Gold and silver prices settled slightly lower on Thursday as Treasury yields climbed in the wake of stronger than expected U.S. September consumer price inflation data that supported further aggressive interest-rate hikes by the Federal Reserve.
A retreat in the U.S. dollar helped dollar-denominated prices for the precious metals pare back their early session losses.
Gold futures for December delivery
fell 50 cents, or less than 0.1%, to settle at $1,677 per ounce on Comex after trading as low as $1,648.30.
December silver futures
declined by 2 cents, or 0.1%, to $18.918 per ounce.
December copper futures
added 2 cents, or nearly 0.5%, to $3.4405 per pound.
The gold price declined after “hot consumer inflation data, which now puts some odds of the [Federal Open Market Committee] raising rates by a full point at their next meeting” in November, Peter Spina, president of GoldSeek.com, told MarketWatch. Hot inflation data “continues to hurt gold as yields rise.”
The U.S. cost of living rose 0.4% in September and pointed to high inflation persisting through the end of the year. Economists polled by The Wall Street Journal had forecast a 0.3% increase.
“Recent gold price movements remain highly correlated to inflation expectations, not current inflation levels,” said Tom Hainlin, global investment strategist at U.S. Bank Wealth Management. Negative investor headwinds are also “more than offsetting net gold purchases by central banks and any geopolitical risk premium.”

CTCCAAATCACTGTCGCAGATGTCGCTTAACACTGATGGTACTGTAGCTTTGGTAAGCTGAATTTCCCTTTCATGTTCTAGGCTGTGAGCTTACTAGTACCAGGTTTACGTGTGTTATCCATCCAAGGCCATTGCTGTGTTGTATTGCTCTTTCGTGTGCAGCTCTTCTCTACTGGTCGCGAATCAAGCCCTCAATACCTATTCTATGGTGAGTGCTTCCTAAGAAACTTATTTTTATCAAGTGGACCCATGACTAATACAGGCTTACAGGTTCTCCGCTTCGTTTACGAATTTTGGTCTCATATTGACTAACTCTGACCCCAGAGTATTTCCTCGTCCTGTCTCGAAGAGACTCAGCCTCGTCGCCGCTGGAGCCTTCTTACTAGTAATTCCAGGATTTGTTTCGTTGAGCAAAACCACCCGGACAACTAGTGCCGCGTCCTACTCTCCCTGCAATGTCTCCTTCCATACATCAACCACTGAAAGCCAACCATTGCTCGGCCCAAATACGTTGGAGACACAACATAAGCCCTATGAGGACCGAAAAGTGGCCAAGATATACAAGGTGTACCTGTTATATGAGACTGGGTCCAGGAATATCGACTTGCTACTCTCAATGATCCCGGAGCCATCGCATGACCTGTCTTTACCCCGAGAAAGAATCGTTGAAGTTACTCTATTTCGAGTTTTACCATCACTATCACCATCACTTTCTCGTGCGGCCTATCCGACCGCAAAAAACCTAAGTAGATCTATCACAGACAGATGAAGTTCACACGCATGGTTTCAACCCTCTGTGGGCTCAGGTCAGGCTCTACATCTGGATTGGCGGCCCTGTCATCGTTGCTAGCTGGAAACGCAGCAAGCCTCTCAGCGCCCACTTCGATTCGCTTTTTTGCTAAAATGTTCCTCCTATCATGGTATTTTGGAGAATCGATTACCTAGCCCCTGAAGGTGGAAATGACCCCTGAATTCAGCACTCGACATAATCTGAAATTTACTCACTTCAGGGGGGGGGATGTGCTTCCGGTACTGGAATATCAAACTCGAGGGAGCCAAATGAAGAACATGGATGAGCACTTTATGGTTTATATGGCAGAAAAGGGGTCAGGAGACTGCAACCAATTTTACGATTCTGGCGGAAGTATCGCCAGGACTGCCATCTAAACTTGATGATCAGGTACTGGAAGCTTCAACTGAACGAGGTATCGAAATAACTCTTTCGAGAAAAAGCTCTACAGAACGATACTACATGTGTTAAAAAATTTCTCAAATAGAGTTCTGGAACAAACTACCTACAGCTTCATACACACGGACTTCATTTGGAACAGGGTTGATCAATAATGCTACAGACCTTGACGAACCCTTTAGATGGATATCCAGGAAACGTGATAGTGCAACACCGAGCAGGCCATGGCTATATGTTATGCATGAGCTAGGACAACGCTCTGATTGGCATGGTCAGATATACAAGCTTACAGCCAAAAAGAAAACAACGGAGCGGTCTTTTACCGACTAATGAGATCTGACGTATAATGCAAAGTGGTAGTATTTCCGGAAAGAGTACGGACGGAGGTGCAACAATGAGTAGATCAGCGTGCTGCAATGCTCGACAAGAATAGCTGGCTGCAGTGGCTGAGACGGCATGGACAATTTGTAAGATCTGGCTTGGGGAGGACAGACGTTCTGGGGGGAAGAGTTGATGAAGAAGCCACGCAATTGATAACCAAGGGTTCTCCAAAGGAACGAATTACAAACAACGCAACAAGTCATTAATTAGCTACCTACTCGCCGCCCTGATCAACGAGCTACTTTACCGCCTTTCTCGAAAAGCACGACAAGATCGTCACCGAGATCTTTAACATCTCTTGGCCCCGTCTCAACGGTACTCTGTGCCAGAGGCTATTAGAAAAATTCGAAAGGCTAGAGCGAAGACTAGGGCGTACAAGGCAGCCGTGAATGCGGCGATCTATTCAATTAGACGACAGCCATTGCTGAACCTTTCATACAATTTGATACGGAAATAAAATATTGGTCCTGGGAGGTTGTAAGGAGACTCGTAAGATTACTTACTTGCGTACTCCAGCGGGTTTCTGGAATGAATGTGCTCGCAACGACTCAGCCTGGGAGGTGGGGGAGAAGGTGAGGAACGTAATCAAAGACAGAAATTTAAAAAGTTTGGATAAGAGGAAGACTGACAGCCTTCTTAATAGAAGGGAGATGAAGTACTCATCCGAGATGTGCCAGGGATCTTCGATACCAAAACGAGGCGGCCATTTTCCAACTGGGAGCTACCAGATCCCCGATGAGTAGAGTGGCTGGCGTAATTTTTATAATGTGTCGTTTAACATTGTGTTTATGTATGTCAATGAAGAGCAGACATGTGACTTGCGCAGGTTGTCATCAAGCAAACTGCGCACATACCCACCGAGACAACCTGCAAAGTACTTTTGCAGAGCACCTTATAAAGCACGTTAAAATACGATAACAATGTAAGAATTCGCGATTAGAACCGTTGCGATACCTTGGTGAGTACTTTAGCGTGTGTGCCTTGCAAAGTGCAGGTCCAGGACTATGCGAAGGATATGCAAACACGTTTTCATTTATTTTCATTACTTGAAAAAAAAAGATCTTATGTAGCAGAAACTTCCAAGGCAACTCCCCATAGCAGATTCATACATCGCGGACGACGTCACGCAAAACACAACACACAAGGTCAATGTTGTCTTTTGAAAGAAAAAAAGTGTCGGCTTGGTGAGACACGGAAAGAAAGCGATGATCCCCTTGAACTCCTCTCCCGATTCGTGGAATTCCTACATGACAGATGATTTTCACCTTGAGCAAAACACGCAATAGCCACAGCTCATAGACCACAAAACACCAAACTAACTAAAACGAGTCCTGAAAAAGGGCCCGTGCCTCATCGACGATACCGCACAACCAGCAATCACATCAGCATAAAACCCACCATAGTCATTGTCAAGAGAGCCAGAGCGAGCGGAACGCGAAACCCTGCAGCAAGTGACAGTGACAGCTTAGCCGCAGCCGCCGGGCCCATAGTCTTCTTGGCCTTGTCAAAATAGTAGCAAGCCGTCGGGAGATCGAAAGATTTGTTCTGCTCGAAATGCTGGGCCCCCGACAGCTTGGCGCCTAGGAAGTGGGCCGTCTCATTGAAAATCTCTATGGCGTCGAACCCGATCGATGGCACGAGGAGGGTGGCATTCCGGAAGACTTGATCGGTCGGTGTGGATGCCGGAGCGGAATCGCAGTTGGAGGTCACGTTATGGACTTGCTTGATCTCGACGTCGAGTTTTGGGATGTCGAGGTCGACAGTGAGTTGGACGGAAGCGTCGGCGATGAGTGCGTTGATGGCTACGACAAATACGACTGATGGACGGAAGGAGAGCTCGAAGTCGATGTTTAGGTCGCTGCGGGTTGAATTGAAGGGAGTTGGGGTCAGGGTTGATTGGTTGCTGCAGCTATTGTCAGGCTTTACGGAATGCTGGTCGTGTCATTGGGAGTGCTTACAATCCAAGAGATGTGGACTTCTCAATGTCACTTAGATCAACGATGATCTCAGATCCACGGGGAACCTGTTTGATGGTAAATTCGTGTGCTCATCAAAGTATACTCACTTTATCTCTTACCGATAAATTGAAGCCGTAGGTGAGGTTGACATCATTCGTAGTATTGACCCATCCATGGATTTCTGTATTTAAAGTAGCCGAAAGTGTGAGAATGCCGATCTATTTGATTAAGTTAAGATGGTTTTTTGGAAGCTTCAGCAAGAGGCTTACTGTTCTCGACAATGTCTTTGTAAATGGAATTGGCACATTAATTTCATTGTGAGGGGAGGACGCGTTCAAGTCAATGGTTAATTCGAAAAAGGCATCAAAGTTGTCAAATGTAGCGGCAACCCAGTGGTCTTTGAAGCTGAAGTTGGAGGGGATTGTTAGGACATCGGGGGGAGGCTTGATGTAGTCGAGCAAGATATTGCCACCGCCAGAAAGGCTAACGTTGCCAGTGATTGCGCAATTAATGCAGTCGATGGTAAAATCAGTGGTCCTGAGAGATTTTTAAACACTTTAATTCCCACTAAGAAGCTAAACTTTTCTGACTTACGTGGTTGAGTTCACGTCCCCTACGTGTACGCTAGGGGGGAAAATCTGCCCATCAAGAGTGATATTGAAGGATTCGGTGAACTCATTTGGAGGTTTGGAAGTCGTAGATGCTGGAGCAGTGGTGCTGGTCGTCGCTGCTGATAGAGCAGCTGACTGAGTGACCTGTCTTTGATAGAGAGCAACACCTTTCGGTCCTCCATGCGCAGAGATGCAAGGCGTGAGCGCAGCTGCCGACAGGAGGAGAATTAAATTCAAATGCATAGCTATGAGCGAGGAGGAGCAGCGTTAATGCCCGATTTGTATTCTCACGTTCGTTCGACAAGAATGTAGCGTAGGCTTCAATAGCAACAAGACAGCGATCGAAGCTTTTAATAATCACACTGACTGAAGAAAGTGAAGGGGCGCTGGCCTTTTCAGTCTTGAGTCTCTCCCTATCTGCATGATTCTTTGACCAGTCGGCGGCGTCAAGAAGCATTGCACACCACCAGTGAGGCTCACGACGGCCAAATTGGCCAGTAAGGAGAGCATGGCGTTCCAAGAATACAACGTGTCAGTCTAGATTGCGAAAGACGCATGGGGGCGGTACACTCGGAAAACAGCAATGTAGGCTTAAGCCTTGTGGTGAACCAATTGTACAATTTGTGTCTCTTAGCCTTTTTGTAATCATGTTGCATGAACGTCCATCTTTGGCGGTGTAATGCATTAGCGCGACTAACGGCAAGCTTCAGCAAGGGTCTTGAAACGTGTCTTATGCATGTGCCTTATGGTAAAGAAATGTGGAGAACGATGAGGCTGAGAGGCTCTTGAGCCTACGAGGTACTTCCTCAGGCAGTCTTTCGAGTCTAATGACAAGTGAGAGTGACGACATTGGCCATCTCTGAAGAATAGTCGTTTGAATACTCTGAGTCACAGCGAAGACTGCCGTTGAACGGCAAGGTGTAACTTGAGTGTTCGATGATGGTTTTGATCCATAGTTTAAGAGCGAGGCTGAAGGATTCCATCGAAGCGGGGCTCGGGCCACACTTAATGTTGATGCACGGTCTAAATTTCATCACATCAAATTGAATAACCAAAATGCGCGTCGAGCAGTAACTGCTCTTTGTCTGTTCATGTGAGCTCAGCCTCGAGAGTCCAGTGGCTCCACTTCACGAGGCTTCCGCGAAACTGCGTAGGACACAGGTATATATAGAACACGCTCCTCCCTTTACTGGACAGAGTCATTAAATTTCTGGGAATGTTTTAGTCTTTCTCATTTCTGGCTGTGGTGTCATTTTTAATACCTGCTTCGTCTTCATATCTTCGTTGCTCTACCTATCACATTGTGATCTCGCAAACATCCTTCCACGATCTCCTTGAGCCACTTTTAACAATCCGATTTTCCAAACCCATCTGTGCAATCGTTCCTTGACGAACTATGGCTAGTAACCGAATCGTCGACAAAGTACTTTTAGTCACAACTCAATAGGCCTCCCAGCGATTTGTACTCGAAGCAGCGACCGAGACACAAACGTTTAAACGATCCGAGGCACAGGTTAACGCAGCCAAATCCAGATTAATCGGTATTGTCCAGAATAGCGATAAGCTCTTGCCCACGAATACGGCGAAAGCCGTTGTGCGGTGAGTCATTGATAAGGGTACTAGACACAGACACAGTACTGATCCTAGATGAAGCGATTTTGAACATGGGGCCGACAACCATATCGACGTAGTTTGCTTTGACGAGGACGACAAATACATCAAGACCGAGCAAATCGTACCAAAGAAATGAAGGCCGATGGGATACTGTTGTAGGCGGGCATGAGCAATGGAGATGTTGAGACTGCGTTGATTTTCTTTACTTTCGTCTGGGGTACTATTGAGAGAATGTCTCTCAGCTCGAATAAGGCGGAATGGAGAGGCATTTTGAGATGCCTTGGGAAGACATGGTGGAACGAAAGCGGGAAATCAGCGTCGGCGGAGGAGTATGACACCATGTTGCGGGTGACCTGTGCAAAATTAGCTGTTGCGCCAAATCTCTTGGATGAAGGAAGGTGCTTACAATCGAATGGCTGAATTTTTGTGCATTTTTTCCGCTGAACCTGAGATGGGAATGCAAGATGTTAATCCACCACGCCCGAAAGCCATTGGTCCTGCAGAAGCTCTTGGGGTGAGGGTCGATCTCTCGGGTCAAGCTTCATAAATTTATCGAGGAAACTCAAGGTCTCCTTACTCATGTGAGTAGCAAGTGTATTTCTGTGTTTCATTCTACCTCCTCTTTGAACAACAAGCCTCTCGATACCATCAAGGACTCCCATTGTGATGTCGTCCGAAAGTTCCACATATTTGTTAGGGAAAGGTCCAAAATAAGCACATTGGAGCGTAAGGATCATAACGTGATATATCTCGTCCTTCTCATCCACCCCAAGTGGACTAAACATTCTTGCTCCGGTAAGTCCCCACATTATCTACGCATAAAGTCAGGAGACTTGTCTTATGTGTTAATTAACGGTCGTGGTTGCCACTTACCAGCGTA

In Thursday dealings, the yield on the 10-year Treasury note
touched a high of 4.2153%, though eased back to 3.9056%. The U.S. dollar, meanwhile, turned lower to trade down 1% at 112.198, helping dollar-denominated gold futures pare a portion of their earlier losses.
“Gold remains well supported on pullbacks” and despite the 10-year yields touching highs over 4%, “gold remains above its prior lows near $1,600,” said Spina.
Interest rates can continue to surge higher, but “we all know the Fed cannot afford to aggressively raise rates for too long without creating a dangerous problem among the piles and piles of debt,” he said. “The system cannot sustain significantly higher rates without triggering a deflationary situation.”
“” The system cannot sustain significantly higher rates without triggering a deflationary situation.” ”
— Peter Spina, GoldSeek.com
“This is a difficult situation for the Fed and central banks. They will be forced to pivot, but the question is when,” Spina said. It is “not imminent,” and “I expect another two to three meetings maximum before we reach this point, at which gold will begin to soar.”
For now, traders will be watching to see how gold reacts in the coming days, he said. “I believe buyers will step in as seller exhaustion continues and speculators trying to short will be unable to break the price to new lows.”
Silver, meanwhile, is “even more exciting as the price falls below many miners’ production costs” near $18 an ounce, Spina said.